The top two Republicans in Congress confirmed Thursday they will move ahead with providing $12 billion to $15 billion in funding for a wall along the U.S.-Mexico border, a key step to achieving one of President Donald Trump’s major campaign promises.

At the same time, a top aide to President Donald Trump floated the idea of imposing tariffs on Mexican imports to the United States to pay for it. Spicer said Trump wants to impose a 20 percent tax on all imports from Mexico to the United States. He didn’t offer details.

“Right now our country’s policy is to tax exports and let imports flow freely in, which is ridiculous,” Spicer said, according to the White House pool report. “By doing it that way, we can do $10 billion a year and easily pay for the wall just through that mechanism alone. That’s really going to provide the funding.”

Addressing reporters a few hours earlier at the Republican joint retreat in Philadelphia, Senate Majority Leader Mitch McConnell (R-Ky.) and House Speaker Paul Ryan (R-Wis.) said the money for the wall would not be tied to the 12 regular appropriations bills used to fund the federal government, but would come in the form of a supplemental request. That would help ease the threat of a government shutdown.

Ryan stopped short of saying the money for the wall would be offset.

“As far as the offset, we’re going to wait and see from the administration what their supplemental looks like. I’m not going to get ahead of a policy in a bill that has not been written yet,” the Wisconsin Republican said. “The point is, we’re going to finance the Secure Fence Act.”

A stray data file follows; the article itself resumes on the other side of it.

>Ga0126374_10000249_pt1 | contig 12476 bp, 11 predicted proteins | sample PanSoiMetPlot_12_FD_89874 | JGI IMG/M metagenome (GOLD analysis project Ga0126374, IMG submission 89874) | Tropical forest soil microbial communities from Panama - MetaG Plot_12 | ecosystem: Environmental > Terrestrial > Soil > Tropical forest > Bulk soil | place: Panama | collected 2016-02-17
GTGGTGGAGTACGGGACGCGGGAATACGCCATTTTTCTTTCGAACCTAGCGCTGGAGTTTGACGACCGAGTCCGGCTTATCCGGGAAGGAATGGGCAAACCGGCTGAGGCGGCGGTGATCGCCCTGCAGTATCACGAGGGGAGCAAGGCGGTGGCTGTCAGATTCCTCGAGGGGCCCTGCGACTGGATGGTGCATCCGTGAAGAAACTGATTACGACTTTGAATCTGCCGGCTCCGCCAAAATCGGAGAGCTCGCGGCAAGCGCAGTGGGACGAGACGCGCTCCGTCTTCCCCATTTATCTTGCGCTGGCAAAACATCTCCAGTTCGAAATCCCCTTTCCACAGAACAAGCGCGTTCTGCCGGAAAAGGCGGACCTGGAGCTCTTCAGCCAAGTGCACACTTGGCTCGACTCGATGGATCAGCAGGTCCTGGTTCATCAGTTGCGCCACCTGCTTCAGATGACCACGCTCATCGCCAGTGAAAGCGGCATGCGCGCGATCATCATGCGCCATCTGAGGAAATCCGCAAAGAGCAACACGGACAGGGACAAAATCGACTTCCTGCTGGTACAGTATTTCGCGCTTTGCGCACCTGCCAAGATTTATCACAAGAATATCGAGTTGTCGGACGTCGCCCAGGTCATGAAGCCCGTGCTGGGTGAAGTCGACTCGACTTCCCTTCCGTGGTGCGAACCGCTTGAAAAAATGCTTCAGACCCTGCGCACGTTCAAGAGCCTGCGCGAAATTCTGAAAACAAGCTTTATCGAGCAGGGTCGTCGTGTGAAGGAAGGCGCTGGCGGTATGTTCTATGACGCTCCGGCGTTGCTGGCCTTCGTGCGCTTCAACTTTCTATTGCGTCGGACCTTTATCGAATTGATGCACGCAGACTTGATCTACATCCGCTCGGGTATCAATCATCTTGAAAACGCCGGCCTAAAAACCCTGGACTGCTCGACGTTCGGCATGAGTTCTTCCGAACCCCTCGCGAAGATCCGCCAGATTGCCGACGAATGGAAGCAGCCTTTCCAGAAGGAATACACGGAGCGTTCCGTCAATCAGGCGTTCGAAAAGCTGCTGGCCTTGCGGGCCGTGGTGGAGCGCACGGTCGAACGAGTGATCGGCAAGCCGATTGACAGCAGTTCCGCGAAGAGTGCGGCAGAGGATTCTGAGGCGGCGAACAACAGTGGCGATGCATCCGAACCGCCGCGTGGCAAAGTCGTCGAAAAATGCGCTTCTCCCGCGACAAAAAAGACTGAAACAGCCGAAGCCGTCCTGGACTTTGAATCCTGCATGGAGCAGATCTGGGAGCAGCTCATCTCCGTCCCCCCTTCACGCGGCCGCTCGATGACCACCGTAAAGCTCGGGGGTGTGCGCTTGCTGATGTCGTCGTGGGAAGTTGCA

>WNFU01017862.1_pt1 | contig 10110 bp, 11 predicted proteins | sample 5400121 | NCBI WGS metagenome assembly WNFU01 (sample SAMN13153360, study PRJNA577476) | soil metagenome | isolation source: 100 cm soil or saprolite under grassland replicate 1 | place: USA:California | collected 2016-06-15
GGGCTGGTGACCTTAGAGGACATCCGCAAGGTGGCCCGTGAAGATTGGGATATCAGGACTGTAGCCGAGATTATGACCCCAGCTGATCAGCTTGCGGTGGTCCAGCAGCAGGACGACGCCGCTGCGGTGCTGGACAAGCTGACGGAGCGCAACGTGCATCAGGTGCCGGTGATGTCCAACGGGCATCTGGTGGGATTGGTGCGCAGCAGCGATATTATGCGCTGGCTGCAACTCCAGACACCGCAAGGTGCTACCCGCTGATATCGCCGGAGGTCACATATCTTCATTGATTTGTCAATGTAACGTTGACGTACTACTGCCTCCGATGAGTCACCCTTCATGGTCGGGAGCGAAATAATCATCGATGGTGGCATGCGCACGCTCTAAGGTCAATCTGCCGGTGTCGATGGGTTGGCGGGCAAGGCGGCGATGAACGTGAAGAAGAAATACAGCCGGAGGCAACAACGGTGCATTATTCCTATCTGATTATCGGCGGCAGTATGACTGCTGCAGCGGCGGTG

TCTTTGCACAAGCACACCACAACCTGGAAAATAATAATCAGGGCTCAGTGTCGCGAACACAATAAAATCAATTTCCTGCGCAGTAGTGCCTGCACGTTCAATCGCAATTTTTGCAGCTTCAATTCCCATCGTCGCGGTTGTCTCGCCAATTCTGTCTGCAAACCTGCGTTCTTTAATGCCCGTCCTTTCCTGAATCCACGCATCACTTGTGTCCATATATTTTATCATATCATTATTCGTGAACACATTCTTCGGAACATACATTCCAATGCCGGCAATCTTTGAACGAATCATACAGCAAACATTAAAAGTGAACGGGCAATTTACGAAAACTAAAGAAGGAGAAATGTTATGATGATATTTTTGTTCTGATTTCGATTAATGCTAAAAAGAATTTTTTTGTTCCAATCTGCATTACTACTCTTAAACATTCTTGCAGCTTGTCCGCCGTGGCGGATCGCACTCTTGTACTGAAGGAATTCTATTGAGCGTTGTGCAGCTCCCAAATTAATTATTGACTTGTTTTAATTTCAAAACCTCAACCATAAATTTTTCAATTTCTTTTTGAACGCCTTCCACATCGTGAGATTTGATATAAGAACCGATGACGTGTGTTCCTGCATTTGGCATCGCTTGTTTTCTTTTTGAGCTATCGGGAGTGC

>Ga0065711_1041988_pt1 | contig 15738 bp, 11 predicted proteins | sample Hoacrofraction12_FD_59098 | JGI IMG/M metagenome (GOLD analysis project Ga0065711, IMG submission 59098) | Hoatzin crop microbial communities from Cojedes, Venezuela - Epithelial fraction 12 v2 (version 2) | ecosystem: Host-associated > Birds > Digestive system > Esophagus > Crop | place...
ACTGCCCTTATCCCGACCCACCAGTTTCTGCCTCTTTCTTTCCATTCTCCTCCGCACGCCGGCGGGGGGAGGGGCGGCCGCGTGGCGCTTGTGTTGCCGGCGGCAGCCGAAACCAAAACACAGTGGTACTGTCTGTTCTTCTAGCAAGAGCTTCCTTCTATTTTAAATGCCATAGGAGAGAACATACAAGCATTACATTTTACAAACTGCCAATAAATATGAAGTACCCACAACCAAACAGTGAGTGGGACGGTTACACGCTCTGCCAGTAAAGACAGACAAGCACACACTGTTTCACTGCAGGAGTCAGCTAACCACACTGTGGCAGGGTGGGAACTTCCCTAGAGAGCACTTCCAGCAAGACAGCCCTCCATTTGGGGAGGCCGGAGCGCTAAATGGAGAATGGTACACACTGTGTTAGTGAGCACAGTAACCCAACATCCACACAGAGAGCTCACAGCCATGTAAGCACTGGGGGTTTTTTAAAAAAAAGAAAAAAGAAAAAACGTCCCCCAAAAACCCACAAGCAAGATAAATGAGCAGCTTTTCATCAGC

It’s unclear whether Republicans have the votes to fund the wall through taxpayer dollars. In the Senate, they would need eight Democrats to join them in order to pass the 60-vote threshold required to avoid a filibuster.

Under the idea that Spicer floated, Mexico would not be paying for the wall. Rather, businesses that import goods from Mexico into the United States would be paying for it. That could have significant economic consequences for American consumers, including increasing the cost of goods imported from Mexico.

The broader trade imbalance would be addressed when Republicans move to overhaul the tax system, Spicer said. “Right now we’re focused on Mexico, but I think as we look comprehensively at our trade situation and countries that we have a deficit for, this is something that the president has been talking about holistically. He’s talked about a border tax.”

McConnell avoided a question about whether the wall could negatively affect the country’s relationship with Mexico. Mexican President Enrique Peña Nieto on Thursday said he would no longer meet with Trump on Jan. 31 after the U.S. president again pressed the Mexican government on paying for the wall.

“We intend to address the wall issue ourselves, and the president can deal with his relations with other countries on that issue and other issues,” the Kentucky Republican said.

Standing next to him, Ryan chimed in: “I think we’ll be fine.”

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